The Woking-based team hope that the striking car, which they describe as ‘a sensible and calculated response to the new regulations’, will return them to winning ways after a disappointing 2013 season in which they failed to score a podium for the first time since 1980.
“We’ve never had such significant new regulations before; reacting to them, and managing those changes, while still pushing the performance limits, has been an extremely tough job,” said McLaren’s managing director Jonathan Neale of the new machine’s development.
“We’ve been relatively pragmatic about it. We know that the need for consistency initially outweighs the need for performance - the winter tests won’t be about chasing set-up or refining the car; the envelope of performance is likely to be so wide, and so relatively unknown, that the winter - and to some extent the opening races - will be about understanding the operational boundaries of the car as best we can. To achieve this, we need a consistent platform - one that responds positively to changes.”
Neale believes that success in 2014 will be dependent on the ability of McLaren’s technical team to react throughout the season.
“The work of the engineers and designers to understand and interpret trackside data will be more important than before,” he explained. “That’s because this year, more than ever, will come down to a development race: I don’t necessarily think you can expect the car that wins the opening race to be the car that leads the championship charge, something we’ve often seen in the past.
“No, it will be all about a team’s ability to react and respond. We already have an update package that we’re readying for race one, and we’re discovering new things in the ’tunnel, or in CFD, all the time. Once we start track testing, I think you’ll see an intense throughput of ideas and concepts -that’s the nitty-gritty that will win or lose the world championship.”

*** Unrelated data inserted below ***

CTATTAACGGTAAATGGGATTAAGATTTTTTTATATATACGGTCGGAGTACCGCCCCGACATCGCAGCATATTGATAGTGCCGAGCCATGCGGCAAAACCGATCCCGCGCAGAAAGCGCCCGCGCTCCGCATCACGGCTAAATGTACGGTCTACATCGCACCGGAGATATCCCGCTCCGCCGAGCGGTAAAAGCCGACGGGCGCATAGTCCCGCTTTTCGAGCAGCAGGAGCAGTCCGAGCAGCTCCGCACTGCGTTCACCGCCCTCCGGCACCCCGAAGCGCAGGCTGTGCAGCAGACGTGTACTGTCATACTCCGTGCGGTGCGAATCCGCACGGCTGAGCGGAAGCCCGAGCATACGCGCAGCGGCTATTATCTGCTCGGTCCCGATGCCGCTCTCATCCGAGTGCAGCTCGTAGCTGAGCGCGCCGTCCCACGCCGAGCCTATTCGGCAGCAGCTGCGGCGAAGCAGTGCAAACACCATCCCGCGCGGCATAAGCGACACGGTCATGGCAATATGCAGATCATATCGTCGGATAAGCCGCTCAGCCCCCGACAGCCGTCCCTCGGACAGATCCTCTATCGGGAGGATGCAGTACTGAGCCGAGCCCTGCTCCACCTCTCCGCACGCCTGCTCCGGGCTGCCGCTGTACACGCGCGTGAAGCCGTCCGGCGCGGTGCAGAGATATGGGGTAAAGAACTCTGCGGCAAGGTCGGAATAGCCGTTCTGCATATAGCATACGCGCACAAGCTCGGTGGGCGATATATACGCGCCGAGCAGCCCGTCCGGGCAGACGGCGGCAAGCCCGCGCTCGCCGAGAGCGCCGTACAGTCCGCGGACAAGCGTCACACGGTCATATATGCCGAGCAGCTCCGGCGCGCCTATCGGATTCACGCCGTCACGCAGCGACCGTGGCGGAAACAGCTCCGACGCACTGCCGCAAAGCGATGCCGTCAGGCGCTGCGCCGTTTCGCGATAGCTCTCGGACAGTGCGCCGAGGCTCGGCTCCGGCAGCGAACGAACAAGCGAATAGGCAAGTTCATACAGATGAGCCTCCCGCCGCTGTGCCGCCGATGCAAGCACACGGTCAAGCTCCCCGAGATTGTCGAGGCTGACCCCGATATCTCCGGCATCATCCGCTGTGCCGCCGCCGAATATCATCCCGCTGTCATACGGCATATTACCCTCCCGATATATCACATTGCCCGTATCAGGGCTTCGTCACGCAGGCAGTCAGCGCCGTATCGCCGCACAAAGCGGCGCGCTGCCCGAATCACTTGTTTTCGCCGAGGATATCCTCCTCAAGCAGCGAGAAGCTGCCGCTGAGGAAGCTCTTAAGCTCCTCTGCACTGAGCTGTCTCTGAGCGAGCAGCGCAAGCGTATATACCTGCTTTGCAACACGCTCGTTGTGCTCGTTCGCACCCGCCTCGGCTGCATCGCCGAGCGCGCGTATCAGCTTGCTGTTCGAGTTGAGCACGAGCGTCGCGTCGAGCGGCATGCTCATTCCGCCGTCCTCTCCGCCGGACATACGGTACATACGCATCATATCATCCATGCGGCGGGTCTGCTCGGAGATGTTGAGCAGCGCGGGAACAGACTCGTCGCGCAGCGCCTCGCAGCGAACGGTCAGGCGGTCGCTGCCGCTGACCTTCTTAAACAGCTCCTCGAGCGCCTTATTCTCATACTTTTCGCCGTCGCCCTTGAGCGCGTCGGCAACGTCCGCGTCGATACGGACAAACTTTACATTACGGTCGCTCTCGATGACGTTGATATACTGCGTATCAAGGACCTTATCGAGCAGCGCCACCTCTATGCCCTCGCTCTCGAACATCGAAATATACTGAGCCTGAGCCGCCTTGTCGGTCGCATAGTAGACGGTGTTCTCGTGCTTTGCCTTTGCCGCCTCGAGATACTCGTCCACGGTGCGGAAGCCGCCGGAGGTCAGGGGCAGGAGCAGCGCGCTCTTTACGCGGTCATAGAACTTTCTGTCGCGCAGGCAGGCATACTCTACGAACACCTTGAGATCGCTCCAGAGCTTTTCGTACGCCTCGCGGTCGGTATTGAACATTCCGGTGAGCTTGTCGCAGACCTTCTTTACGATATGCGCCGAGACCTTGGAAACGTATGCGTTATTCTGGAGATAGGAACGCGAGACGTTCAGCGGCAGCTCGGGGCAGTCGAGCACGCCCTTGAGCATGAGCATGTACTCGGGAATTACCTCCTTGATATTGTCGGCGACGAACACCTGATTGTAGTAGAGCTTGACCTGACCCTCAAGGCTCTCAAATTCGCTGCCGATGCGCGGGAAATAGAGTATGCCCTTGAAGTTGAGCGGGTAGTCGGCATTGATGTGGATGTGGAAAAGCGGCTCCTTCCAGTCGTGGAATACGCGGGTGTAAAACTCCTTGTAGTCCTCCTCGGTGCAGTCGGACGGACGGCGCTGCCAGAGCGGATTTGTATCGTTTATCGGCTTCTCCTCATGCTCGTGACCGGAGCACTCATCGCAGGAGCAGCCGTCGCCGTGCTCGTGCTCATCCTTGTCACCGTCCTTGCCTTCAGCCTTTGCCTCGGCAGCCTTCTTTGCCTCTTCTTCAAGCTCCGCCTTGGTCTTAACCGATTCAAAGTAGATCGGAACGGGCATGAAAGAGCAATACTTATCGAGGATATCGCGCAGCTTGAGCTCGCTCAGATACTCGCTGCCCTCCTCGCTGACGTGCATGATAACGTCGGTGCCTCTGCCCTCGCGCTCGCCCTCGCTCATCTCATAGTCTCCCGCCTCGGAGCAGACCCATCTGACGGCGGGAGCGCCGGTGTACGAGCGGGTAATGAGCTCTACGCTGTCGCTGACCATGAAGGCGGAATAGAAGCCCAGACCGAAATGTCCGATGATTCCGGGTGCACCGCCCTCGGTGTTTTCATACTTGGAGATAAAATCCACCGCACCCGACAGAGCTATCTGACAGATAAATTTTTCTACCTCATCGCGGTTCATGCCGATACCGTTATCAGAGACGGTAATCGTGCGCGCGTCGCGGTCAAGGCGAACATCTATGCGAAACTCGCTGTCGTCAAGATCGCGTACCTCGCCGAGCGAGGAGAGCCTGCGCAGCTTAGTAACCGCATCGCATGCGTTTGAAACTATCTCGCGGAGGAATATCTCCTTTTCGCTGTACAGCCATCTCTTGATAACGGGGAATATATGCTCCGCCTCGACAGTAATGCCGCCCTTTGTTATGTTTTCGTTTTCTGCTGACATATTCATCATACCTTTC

The 2014 season will see McLaren pair a world champion with a rookie for the first time since they teamed Lewis Hamilton with Fernando Alonso in 2007. However, Neale believes that the team will thrive on the mix of experience and youth that Jenson Button and Kevin Magnussen will provide.
“I really think the beauty of our driver line-up comes from its strength and structure through sheer contrast. In Jenson, we have Formula One's unofficial ambassador, somebody who provides us with an unprecedented databank of experience; we can really work with him as we learn together how to develop and refine this year’s car.
“In Kevin, I see a raw, unfettered enthusiasm and a fearsome work ethic. His arrival has been a terrific motivator for the entire team, and I’ve been really pleased and impressed by the way he’s thrown himself into the process. While he’ll naturally need time to acclimatise, we’re undoubtedly of the opinion that he’s ready for F1.”
Button and Magnussen will have their first chance to get behind the wheel of the MP4-29 at next week’s opening pre-season test in Jerez. Sporting director Sam Michael says it’s crucial that the new car shows good reliability in the Spanish session.
“It’ll be critical in the pre-season tests - firstly, to enable the drivers and engineers to learn about and understand the behavior of the new car; but, secondly, to provide us with the mileage and data our designers at the MTC need to further refine and develop the car for the year ahead.
“It’ll be a season of complexity and subtlety; we won’t find ourselves in a situation where the guy who wins the first race goes on to win the championship, I think it’ll be unpredictable and exciting - and that’s fantastic news for Formula One's fans.
“One thing is for certain, though, there’ll be a lot of cross-pollination of ideas during the season as the best concepts and solutions proliferate. We’re proud of some of the concepts we’ll be introducing with this car but, likewise, there’ll be areas where we can learn and improve. In fact, I think constant learning and improvement will be the key motifs of 2014.”